The World Health Organization designates certain days every year for various topics to promote awareness and knowledge on the issue, with May 31st highlighting the dangers of tobacco use.
World No Tobacco Day was created by the World Health Organization (WHO) in 1987 for the purpose of reminding world citizens about the impacts of tobacco, the business practices of tobacco companies, and the WHO’s efforts to fight the tobacco epidemic. Also, the day will provide a chance for the public to express their opinions against tobacco, as well as claim the right to a healthy lifestyle for themselves and the next generation.
A variety of topics have been addressed by the WHO on World No Tobacco Day, including tobacco and lung disease, tobacco and heart disease, tobacco and threats to development, and increasing taxes on tobacco. This year’s topic is “Protecting Youth from Industry Manipulation and Preventing them from Tobacco and Nicotine Use.”
WHO reports indicate that tobacco is responsible for more than 8 million deaths per year, with approximately 1.2 million being victims of second-hand smoke.
Reports from the WHO and the National Survey of the National Institute of Statistics in the Ministry of Planning show that 2 million Cambodians are tobacco smokers, of which, the number of above-15-year-old smokers has exponentially risen while the figures of smokers aged between 45 and 64 has also skyrocketed, especially with rural residents and less educated people. Research for the National Survey was funded by the Southeast Asia Tobacco Control Alliance.
The WHO report shows that a major cause of the increased number of smokers in the kingdom is the low price, resulting in affordability by youth. The report also mentioned the majority of second-hand smoke victims were mainly affected in restaurants and public transportations.
The study also showed that in spite of major campaigns on the danger of tobacco, the desire to quit smoking remains low.
In September 2019, the Cambodian Movement for Health (CMH) published results from a joint research project by the United Nations Development Program, the WHO, and the Convention on Tobacco Control Secretariat, indicating that about 15,000 Cambodians died each year from illnesses caused by tobacco, an average of 40 deaths per day. The research also mentioned that 33% of the deaths were people of lower income levels.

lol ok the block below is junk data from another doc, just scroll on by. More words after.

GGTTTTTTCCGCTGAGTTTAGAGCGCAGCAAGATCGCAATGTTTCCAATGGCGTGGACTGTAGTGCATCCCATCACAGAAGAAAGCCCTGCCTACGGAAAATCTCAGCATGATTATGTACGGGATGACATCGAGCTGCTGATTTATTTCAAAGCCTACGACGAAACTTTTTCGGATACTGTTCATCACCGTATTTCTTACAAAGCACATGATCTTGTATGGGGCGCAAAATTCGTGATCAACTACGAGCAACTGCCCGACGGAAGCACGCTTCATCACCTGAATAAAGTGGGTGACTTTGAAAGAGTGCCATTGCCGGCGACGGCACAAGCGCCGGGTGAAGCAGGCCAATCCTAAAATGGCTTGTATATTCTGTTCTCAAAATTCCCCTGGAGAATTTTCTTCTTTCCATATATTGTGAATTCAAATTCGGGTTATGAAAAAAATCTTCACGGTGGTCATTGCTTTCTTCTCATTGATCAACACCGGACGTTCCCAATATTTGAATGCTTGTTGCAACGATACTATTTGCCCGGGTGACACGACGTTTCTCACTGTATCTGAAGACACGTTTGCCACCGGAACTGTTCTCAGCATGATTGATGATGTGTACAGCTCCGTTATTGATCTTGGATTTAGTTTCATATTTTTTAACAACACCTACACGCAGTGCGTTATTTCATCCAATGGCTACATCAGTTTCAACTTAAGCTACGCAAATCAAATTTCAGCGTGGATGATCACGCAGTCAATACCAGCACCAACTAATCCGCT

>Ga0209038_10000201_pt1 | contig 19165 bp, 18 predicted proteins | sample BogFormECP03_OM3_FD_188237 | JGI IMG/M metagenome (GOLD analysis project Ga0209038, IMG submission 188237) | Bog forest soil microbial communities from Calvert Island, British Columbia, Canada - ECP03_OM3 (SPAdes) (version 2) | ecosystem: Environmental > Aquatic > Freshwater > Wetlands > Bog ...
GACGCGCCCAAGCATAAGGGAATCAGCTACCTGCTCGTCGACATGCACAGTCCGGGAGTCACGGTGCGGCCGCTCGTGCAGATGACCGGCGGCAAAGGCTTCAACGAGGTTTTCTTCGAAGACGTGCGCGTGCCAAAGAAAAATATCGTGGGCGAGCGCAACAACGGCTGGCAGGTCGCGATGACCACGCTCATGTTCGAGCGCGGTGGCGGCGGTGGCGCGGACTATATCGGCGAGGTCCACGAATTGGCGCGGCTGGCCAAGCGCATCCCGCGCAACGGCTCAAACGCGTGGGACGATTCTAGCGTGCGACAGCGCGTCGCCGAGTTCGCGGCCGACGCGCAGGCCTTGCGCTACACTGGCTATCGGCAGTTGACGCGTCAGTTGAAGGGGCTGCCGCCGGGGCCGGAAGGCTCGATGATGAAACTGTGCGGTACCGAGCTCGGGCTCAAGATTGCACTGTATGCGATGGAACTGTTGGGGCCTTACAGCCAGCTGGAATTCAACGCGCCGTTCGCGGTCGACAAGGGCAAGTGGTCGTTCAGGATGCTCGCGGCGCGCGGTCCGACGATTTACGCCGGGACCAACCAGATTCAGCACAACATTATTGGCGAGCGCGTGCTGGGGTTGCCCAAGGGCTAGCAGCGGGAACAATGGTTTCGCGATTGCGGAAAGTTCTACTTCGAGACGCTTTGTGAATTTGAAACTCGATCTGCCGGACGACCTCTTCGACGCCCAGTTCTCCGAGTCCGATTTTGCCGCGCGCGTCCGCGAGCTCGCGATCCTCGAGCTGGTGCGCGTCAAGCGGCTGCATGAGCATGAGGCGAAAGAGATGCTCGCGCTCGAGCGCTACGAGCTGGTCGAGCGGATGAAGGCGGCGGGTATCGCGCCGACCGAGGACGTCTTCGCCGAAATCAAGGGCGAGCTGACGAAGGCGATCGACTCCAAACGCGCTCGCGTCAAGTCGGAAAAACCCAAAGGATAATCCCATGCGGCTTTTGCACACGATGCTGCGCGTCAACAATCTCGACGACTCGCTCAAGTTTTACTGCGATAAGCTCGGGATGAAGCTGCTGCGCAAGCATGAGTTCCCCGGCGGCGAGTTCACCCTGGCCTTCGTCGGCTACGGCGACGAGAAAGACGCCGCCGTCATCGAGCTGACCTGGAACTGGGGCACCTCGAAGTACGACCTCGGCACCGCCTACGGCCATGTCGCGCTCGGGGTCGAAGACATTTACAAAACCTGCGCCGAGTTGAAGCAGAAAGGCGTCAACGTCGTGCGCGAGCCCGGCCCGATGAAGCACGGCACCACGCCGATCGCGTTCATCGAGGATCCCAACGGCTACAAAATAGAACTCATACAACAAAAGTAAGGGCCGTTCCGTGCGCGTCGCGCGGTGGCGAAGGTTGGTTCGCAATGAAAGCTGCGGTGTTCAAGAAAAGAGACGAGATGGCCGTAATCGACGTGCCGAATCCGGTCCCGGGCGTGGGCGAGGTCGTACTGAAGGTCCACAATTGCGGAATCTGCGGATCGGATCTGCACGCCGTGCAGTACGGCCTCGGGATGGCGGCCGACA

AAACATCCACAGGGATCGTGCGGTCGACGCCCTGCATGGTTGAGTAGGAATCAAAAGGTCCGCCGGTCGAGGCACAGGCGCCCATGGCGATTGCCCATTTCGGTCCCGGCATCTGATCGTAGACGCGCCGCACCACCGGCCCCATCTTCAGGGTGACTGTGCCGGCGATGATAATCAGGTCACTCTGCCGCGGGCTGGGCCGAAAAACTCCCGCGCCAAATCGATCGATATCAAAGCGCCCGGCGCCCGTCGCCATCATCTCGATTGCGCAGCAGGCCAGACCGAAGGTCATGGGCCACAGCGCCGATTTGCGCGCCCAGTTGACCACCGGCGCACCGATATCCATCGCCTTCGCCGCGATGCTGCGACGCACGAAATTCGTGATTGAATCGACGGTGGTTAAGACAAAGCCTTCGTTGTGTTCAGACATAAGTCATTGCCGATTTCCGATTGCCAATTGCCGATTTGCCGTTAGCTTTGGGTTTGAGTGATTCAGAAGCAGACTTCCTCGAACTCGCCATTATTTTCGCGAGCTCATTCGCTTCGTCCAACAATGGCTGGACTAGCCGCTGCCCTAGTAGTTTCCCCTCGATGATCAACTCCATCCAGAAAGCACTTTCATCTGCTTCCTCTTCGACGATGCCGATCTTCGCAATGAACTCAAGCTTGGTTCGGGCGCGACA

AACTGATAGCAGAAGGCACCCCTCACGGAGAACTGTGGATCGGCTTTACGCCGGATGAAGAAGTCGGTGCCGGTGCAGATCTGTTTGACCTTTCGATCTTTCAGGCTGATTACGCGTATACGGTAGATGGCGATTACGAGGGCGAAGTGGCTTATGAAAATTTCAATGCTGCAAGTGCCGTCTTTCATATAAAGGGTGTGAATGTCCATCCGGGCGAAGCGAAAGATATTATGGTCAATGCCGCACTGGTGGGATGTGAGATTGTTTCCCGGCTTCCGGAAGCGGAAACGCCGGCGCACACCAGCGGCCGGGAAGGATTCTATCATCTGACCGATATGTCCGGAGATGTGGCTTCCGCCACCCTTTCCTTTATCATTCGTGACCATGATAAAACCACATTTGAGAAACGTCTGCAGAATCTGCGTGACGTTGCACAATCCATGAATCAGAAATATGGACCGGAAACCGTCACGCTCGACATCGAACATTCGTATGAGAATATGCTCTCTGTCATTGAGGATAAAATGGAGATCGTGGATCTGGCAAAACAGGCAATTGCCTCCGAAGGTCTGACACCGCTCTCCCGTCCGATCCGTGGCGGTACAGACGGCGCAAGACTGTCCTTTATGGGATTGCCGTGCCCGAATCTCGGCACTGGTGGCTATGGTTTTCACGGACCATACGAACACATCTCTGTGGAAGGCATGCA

Diseases caused by tobacco in Cambodia include stroke, coronary artery disease, lower respiratory tract infection, pneumonia, and lung and throat cancers.
The report also illustrated the economic effects of tobacco use, with the country losing nearly $650 million per year, of which $584 million was due to loss of economic productivity due to premature death and low job performance, caused by smoking breaks and absences from work. This figure also includes treatment for illnesses caused by tobacco.
The CMH stated that this huge burden hampers the country’s development.
Cambodia introduced the Law on Tobacco Control in 2015, which aims to protect public healthcare and minimize the impacts caused by tobacco on health, economy, society, and the environment.
If Cambodia implements strict measures on tobacco control, the country will save 57,000 lives and about $2 billion from economic loss as well as healthcare expenses in 2033, according to the CMH.
Measures on tobacco control include:
- Increased taxes on tobacco: CMH’s tax increase measures are seen as potentially effective in diminishing the number of deaths and economic loss caused by tobacco. Cambodia ranks number four globally on lowest tax on tobacco products and, according to the WHO and World Bank, if the country raises the tax to 75% of the tobacco’s price , Cambodia will earn around $235 million from tax within five years and $933 million in a 15-year-period.
- Ban all tobacco advertisements to the public through concerts, sport events, or other events, as well as from tobacco agencies, either directly or indirectly to people.
- Put the health risks associated with tobacco use prominently on cigarette packages.
- Strengthen the ban on smoking in the workplace and public spaces to prevent risks to non-smokers. CMH mentioned that Cambodia, among ten ASEAN countries, has higher levels of cigarette smoke in restaurants, and children and women are mainly the victims. The banning measures will not only keep non-smokers from inhaling smoke, but also lead to the reduction and quitting of smoking.
- Broadcast campaigns to raise awareness to the public is a key strategy to change society’s routines and attitudes towards tobacco and the dangers of cigarette smoke, in order to help prevent, reduce, and eliminate tobacco consumption.
The Ministry of Health could not be reached for comment on the issue.
This post is also available in: KH